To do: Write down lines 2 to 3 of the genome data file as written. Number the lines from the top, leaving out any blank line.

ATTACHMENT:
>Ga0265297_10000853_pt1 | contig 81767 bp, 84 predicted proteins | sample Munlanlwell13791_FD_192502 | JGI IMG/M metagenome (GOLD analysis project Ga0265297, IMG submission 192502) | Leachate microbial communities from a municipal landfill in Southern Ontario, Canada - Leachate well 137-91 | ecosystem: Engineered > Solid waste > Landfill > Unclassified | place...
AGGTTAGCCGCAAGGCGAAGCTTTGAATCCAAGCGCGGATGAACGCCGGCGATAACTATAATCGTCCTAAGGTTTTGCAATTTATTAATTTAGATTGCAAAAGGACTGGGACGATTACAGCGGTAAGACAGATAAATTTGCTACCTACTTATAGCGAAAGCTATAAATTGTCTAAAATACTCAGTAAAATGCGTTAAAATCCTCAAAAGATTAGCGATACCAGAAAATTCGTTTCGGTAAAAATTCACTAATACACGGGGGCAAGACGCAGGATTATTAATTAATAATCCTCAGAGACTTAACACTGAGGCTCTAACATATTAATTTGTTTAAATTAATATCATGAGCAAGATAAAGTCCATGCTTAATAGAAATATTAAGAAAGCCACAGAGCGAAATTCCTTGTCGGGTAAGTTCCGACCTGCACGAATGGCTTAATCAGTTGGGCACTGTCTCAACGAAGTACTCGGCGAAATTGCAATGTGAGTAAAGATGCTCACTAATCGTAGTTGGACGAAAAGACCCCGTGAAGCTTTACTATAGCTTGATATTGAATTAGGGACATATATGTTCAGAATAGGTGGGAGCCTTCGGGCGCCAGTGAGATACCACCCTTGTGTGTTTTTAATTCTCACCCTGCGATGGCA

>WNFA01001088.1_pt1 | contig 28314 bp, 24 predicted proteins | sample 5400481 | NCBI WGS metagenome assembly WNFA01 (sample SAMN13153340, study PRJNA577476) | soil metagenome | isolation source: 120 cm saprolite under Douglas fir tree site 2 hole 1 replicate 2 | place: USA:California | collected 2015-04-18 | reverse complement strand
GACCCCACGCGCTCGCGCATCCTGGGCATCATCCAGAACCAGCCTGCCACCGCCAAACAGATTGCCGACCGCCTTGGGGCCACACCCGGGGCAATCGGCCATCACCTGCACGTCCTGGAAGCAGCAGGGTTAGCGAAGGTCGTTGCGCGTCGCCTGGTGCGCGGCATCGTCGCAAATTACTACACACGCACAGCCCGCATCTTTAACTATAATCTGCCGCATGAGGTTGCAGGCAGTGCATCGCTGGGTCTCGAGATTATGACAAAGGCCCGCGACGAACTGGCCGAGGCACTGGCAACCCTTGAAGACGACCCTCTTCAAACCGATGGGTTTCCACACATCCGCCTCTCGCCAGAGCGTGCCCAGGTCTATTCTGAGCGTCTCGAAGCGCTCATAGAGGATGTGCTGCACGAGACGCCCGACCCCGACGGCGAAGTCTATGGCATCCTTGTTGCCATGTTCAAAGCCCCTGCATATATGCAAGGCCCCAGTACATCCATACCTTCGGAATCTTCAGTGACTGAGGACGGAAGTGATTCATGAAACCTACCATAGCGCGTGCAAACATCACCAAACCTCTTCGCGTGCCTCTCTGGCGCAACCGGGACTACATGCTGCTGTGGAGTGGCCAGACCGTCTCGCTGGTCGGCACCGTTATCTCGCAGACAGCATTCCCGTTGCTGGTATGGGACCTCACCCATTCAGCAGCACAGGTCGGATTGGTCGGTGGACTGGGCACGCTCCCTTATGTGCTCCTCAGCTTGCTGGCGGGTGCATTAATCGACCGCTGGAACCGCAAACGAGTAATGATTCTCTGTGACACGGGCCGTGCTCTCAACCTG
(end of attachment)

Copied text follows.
AGGTTAGCCGCAAGGCGAAGCTTTGAATCCAAGCGCGGATGAACGCCGGCGATAACTATAATCGTCCTAAGGTTTTGCAATTTATTAATTTAGATTGCAAAAGGACTGGGACGATTACAGCGGTAAGACAGATAAATTTGCTACCTACTTATAGCGAAAGCTATAAATTGTCTAAAATACTCAGTAAAATGCGTTAAAATCCTCAAAAGATTAGCGATACCAGAAAATTCGTTTCGGTAAAAATTCACTAATACACGGGGGCAAGACGCAGGATTATTAATTAATAATCCTCAGAGACTTAACACTGAGGCTCTAACATATTAATTTGTTTAAATTAATATCATGAGCAAGATAAAGTCCATGCTTAATAGAAATATTAAGAAAGCCACAGAGCGAAATTCCTTGTCGGGTAAGTTCCGACCTGCACGAATGGCTTAATCAGTTGGGCACTGTCTCAACGAAGTACTCGGCGAAATTGCAATGTGAGTAAAGATGCTCACTAATCGTAGTTGGACGAAAAGACCCCGTGAAGCTTTACTATAGCTTGATATTGAATTAGGGACATATATGTTCAGAATAGGTGGGAGCCTTCGGGCGCCAGTGAGATACCACCCTTGTGTGTTTTTAATTCTCACCCTGCGATGGCA

>WNFA01001088.1_pt1 | contig 28314 bp, 24 predicted proteins | sample 5400481 | NCBI WGS metagenome assembly WNFA01 (sample SAMN13153340, study PRJNA577476) | soil metagenome | isolation source: 120 cm saprolite under Douglas fir tree site 2 hole 1 replicate 2 | place: USA:California | collected 2015-04-18 | reverse complement strand